Our friends at Los Angeles I’m Yours tipped us off to this awesome new branch of San Francisco’s venerable Needles & Pens. A stone’s throw away from the site of LAZF 2014, the new store &Pens Press looks pretty good:
Can’t wait to check it out!
We’re very excited to announce our zine workshop in collaboration with Local Author Francesca Lia Block!!! You may know her as one of the writers of the classic (and sadly out of print) zine book Zine Scene: A Do It Yourself Guide to Zines, or possibly from her iconic “Weetzie Bat” books!
We’d like to invite you to join us for this very special reading, signing and zine workshop! Perfect for zine beginners or veterans! Francesca will also help run the workshop!
This Saturday October 13th at 2:30pm, this free event hosted by West L.A.’s Children’s Book World is open to teens and adults!
No need to pre-register, but you can RSVP to our Facebook event!
I really love that poster.
“The Riverside DIY Printfest is gonna be all up in your business with some fantastical zines, readings and radicalness. This is a FREE, all ages event, so you have no excuse not to join in the shenanigans,” say organizers Angela, Annie, Alicia, and Elliot.
Presenters like She’s Not A Morning Person, Queer Youth Visibility Project, OMG Cow: A Comic Diary, HowdiedoodieCutie, No Girls Allowed Records, Powers of Jen, Buyindiecomics.com, Double Fur, Zineworks (representing the queer zine scene), Bitch King, Blood Orange Infoshop Distro, Nik Manikatos, Mammal Chupie, and Plastic Water are confirmed, with more to come!
There will also be a display of original zines from Raymond Pettibon–Tripping Corpse #2 and #3, Freud’s Universe, Virgin Fears, Capricious Missives, A New Wave of Violence, My Struggle for Life After Death, Other Christs, Asbestos, Captive Chains.
KUCR will be doing live screenprinting, and there will be a massive zine workshop by Zineworks, plus live readings! (See Print Fest’s Facebook page for information on being a part of their live readings.)
Over at Double Fur Press, Victor and RDPF organizer Elliot make a convincing argument for attending.
This is the third year the print fest is happening and it’s a really cool to see something like this, especially in the Inland area. The past couple years we’ve met people from all over Southern California, and also ran into some people at L.A. Zine Fest that we met at last year’s Riverside Print Fest. I’m looking forward in seeing stuff from Queer Youth Visibility Project and No Girls Allowed Records, and readings from Sylvia (The Doktor is In) and Angela Chaos (Bitch King). We’re just happy to be a part of another nexus of creative people who are into zines and print art.
For more info or to see presenter profiles, go to DIYPRINT.org
The LAZF is excited to be tabling at this benefit at Chucos Justice Center in Inglewood. We had a great time at FMLY Fest there last year, and we’re big fans of the space. We can’t wait to check out all that the DIY Punk Rock Swap Meet Room has to offer! For directions and other details, consult the Facebook invite.
I wish I had it committed to memory (and someone out there probably does and they’re welcome to correct me), but there’s this quote from Doris where she says that it’s our responsibility to teach ourselves the things that we never learned. I think about it a lot, usually when I’m trying to work up the energy to read a book that’s challenging or when consoling myself after making expensive mistakes in the kitchen. But mostly, I think about how it’s our jobs to teach ourselves, sure, but that we don’t necessarily have to do it alone. In fact, it’s almost always better if someone helps you learn.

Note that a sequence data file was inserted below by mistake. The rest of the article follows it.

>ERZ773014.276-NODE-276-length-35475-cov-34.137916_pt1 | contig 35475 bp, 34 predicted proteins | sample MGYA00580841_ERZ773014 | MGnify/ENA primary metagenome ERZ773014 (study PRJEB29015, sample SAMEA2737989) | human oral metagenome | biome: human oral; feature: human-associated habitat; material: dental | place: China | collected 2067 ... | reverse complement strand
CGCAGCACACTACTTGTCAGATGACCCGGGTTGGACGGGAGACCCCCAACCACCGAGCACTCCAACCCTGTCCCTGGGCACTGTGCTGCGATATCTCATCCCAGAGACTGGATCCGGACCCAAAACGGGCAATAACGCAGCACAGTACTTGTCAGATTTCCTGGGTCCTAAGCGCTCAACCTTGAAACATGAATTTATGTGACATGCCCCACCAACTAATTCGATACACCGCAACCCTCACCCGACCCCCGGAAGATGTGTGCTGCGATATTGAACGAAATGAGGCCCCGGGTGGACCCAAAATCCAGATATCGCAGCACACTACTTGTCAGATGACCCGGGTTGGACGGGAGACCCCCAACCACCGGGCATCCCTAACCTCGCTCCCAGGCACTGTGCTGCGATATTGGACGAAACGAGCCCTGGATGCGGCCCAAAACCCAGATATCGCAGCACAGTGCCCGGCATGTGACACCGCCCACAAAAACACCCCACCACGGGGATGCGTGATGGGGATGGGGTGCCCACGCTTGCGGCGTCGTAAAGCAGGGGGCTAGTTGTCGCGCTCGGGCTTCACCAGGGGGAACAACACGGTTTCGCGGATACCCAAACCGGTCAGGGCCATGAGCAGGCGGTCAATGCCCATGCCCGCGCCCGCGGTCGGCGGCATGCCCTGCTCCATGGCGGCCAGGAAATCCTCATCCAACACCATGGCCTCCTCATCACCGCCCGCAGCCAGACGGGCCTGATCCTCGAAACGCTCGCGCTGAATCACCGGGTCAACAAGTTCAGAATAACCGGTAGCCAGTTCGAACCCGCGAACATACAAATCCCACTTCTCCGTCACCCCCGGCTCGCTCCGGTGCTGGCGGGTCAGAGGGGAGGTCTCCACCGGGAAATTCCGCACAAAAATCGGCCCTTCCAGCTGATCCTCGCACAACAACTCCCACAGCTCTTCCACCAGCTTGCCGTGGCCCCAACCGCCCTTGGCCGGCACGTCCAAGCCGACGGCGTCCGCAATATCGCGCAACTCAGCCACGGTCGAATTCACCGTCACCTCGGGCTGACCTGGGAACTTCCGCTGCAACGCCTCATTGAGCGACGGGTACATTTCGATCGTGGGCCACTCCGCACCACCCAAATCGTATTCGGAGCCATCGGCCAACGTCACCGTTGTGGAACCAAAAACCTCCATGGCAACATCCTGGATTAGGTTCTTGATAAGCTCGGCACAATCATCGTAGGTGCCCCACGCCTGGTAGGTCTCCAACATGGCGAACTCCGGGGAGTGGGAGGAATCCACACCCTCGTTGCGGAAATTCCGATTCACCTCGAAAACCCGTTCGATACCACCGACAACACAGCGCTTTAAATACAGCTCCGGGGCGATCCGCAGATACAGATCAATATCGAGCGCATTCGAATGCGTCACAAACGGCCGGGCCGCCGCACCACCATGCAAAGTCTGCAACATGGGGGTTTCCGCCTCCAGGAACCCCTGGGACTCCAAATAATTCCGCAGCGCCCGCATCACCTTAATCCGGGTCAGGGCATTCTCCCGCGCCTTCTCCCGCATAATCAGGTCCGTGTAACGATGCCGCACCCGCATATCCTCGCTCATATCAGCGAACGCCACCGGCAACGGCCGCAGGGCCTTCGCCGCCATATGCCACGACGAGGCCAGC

One of the biggest advantages of DIY is that it is essentially both solitary and communal–Do It Yourself ends up being Do It Ourselves (or, as FMLY says, Do It Together) as we use our projects to connect with others and share ideas. Two exciting organizations that really embody this community-based approach to learning are DIY Grad School and The Public School. The Public School is currently having a series that is for people who are taking a class through Open Course Ware from MIT, which adds a nice, social element to what might otherwise be a pretty lonely online course.
It’s raining in L.A. and it will be all weekend. Maybe I’ll tap into some of these resources.
We desire your input! We’re gathering information for our upcoming Resources page, and in addition to providing a list of places to get zines, we’d like to include some online resources where people can hone their folding skills and experiment with different zine formats. So we ask you….
Where are your favorite free, downloadable zines? Some of my current faves are El Skate Uruguayo Me Dio Todo from the Double Fur Press website and Tap Water from The Small Science Collective, whose amazing mission is to make science fun and accessible through zines. (They also have one on fruit flies. Know thine enemy, I say.)
And while we’re on the topic, where can a gal get a good template and some folding directions? Are there any sites out there that are better (or better looking) than the classic WikiBooks page?
Thanks for the help!
One of the advantages of having an event like the L.A. Zine Fest is that you are offered an opportunity to meet like-minded people who tell you about new and interesting events. One such event is Shelf Life 2 at USC, which is free and open to the public.
In a nutshell….
“SHELF LIFE BAZAAR:
SMART, fun, cool, STRANGE, beautiful, OUTRAGEOUS, idiosyncratic, rare, limited, low-run, HARD-TO-FIND, much-coveted, and bound-to-become important BOOKS, MAGAZINES, and objects from many of the finest INDEPENDENT PUBLISHERS, ARTISTS, and VENDORS around.